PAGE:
Reason Roundup

More Suspicious Packages Intercepted Friday as Migrant Caravan Captivates Trump: Reason Roundup

Packages may be meant to spread fear, not harm, say investigators.


Valente Rosas/Newscom

Two more potential explosives found Friday morning. Federal investigators are looking into the wave of potential explosives sent to prominent liberal politicians, donors, and former officials this week. Three more suspicious packages have been found since yesterday morning, including one addressed to Sen. Cory Booker, one to former intelligence chief James Clapper, and one to former Vice President Joe Biden (his second; both were intercepted at New York mail facilities yesterday).

The Los Angeles Times reports that "two people with knowledge of the investigation" say investigators "now suspect that either a would-be bomb maker is inept or the packages were intended to spread fear rather than inflict injury or death," since none of the devices found have ignited.

But the "sources warned Thursday that additional devices…are believed to be within the postal system" and may not all be so harmless. New York Police Commissioner James O'Neill said at a press conference: "As far as a hoax device, we're not treating it that way."

Three additional packages have been found since yesterday morning, including one addressed to Sen. Cory Booker, one to former intelligence chief James Clapper, and one to former Vice President Joe Biden (his second). This brings the total so far to 12.

Meanwhile, the big concern at the White House is still the Central Americans coming here to seek asylum. President Donald Trump has authorized sending up to 1,000 additional U.S. troops to the southern border, and he is now considering whether to shut down immigration for people from Central America, similar to his play with several predominantly Muslim Middle Eastern countries last year. From The Washington Post:

Under U.S. law, foreign nationals fleeing persecution have the right to apply for asylum once they reach American soil, but the executive order under consideration would suspend that provision and bar Central Americans as a matter of national security, according to those familiar with the proposal.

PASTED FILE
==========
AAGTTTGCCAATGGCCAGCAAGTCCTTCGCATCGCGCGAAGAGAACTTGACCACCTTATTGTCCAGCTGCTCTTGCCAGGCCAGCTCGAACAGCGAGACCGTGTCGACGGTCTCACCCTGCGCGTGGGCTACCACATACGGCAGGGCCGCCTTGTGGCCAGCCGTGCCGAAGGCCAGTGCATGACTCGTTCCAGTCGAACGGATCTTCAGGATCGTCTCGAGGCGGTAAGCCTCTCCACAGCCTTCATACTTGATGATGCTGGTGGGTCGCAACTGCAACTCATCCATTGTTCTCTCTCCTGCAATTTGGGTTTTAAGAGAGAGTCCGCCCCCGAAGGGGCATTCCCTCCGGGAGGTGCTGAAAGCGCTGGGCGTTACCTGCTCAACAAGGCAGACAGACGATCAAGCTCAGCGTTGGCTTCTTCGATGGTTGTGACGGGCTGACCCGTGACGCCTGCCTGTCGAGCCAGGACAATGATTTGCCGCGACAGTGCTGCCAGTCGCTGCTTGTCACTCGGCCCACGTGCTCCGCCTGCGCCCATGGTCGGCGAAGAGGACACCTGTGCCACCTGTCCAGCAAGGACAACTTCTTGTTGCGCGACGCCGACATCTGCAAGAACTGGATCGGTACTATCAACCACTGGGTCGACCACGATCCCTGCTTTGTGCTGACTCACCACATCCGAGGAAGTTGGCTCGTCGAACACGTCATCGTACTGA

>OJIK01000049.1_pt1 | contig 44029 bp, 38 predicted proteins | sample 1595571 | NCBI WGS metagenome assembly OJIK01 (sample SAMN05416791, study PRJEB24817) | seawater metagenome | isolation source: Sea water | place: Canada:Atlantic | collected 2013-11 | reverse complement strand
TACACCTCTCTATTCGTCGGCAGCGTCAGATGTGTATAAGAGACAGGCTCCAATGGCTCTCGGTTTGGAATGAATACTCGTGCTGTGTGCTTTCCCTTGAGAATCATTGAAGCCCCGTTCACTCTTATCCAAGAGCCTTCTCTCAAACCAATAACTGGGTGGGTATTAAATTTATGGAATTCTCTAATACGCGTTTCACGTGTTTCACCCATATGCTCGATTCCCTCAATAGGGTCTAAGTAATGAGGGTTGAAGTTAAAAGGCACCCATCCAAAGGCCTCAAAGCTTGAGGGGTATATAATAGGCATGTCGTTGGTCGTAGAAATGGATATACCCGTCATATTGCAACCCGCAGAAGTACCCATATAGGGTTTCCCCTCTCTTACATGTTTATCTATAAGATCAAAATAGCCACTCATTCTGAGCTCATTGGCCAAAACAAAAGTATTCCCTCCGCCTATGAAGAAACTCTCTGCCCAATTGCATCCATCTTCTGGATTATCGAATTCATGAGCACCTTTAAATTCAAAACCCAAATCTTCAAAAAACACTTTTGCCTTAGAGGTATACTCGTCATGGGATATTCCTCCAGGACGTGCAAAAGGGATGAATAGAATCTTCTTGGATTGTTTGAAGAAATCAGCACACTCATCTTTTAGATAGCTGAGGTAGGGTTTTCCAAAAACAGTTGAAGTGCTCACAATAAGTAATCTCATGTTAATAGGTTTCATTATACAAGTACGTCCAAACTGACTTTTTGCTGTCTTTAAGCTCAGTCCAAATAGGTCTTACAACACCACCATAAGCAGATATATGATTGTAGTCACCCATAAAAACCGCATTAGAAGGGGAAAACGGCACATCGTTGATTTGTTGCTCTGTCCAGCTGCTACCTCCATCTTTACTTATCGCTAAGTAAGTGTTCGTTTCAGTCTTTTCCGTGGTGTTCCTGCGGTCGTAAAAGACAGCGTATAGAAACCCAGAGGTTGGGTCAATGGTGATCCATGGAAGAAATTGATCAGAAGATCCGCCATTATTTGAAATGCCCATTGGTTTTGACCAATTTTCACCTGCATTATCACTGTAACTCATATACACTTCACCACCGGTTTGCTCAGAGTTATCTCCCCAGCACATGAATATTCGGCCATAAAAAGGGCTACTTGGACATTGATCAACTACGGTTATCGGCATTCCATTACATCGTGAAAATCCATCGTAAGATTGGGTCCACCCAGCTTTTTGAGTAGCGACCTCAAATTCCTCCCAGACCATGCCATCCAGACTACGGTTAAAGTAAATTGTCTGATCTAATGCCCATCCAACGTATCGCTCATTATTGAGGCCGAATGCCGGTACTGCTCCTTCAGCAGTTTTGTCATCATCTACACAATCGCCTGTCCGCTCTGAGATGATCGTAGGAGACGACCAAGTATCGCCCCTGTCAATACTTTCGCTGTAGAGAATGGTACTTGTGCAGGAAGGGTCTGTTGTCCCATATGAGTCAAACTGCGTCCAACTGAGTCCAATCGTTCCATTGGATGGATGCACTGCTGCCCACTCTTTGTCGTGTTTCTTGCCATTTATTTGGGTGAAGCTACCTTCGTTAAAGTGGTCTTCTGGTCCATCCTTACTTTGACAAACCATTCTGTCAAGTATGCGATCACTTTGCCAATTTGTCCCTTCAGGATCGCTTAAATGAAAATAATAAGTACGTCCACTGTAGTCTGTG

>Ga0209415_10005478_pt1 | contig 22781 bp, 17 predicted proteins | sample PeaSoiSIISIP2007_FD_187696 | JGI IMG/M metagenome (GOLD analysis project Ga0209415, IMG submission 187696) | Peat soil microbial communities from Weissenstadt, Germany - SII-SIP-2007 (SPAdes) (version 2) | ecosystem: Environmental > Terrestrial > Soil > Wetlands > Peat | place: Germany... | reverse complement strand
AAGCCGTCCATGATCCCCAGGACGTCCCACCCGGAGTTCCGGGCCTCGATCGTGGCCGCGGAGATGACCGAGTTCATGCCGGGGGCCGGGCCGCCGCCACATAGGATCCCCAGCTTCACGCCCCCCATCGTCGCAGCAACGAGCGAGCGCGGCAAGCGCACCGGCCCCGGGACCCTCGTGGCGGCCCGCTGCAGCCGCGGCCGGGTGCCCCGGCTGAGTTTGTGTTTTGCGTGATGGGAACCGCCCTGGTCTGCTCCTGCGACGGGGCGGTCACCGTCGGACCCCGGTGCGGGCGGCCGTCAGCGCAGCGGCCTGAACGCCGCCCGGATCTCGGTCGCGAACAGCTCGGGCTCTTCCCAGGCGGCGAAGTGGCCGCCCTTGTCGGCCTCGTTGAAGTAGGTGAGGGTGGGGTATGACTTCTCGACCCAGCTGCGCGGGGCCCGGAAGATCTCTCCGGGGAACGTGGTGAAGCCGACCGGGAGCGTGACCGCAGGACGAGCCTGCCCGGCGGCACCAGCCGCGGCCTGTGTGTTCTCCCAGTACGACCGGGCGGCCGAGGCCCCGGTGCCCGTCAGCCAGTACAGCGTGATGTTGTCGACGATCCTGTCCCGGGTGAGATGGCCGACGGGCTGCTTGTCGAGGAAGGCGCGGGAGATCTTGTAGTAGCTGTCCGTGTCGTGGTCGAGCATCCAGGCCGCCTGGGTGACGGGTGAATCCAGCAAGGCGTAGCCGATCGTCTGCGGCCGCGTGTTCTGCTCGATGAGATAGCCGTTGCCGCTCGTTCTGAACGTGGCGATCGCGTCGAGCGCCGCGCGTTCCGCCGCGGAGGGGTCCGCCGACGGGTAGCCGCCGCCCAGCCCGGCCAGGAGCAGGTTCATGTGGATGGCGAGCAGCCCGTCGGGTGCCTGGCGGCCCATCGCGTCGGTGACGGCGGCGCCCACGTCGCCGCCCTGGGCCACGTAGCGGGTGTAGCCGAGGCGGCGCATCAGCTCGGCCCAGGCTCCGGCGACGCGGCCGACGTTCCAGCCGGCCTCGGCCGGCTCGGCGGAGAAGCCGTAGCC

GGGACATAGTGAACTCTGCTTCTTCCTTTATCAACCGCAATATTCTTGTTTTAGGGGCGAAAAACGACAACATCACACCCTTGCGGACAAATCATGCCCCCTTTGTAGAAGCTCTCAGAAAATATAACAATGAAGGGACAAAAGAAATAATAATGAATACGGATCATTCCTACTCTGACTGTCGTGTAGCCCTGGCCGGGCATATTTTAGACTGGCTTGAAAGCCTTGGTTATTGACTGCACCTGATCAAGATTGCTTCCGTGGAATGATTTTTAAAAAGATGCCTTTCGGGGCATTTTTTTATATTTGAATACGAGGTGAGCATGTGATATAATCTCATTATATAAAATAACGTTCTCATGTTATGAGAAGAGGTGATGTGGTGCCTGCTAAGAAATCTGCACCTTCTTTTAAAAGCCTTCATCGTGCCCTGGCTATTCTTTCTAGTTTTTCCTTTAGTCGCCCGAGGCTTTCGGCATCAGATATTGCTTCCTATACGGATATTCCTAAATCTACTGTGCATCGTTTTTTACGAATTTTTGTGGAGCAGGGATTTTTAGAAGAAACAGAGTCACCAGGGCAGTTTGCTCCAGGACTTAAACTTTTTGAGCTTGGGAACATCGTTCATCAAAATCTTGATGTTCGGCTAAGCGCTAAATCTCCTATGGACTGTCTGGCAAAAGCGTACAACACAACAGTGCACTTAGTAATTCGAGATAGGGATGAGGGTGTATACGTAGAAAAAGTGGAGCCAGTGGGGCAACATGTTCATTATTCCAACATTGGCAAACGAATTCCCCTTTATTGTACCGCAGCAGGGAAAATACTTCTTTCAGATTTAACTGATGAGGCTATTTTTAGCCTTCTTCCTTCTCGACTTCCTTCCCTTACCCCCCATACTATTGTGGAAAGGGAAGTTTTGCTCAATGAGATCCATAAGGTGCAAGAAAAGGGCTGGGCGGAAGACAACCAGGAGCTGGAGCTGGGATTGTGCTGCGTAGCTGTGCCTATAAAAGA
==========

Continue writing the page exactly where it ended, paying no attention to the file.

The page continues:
With the midterm elections two weeks away, Trump has seized on the migrant caravan as a vehicle for his own campaign messaging, depicting the Central American families as dangerous criminals and Democrats as their enablers.

Yesterday, Trump tweeted: "To those in the Caravan, turnaround, we are not letting people into the United States illegally. Go back to your Country and if you want, apply for citizenship like millions of others are doing!" But applying for asylum is legal—and can only happen from U.S. soil. And asylum is the only chance for many in the migrant caravan.

At the Cato Institute blog, immigration analyst Alex Nowrasteh notes that "not a single terrorist in any visa category came from Mexico or Central America" between 1975 and 2017.


Breitbart is suing over anti-advertising campaign. Advertisers have been dropping Breitbart News en masse after a campaign from the group Sleeping Giants. The campaign features screenshots of ads next to Breitbart text, and it encourages people to share these with the advertisers on social media. Now the company has filed a lawsuit against Sleeping Giants. "Breitbart's representative writes that potential claims against Sleeping Giants include violation of the Lanham Act (the federal trademark protection), tortious interference, and 'unfair, fraudulent, and deceptive practices intended to cause Breitbart economic harm,'" notes Columbia Journalism Review.

The company's letter (which has also been published on Breitbart News) goes on to say that Breitbart believes Sleeping Giants "has sought to deceive the public and, in particular, purchasers of online advertising, by making false, deceptive, and disparaging claims about Breitbart" and has run a "highly-orchestrated, partisan campaign whose organizers have proven willing to use deception and harassment."


  • "By 2038, there won't just be one internet—there will be many, split along national lines in the midst of a tech cold war between China and the U.S."
  • The E.U.'s Court of Human Rights just ruled that defaming Muhammad isn't protected the the right to free expression.
  • "Responding to federal regulators' worries about rising rates of teen vaping and the possible health implications," Altria Group has said it will put a temporary halt to pod-based e-cigarettes.
  • Pennsylvania's Lebanon County will pay $4.75 million to the family of "a teenager who collapsed and died after four days of heroin withdrawal in jail. The family's lawyer said jail staff ignored her dire medical needs for days and then lied about it." Now the "Pennsylvania Corrections Department, under Secretary John Wetzel, has started offering methadone and other drugs approved to treat opioid addiction," AP reports.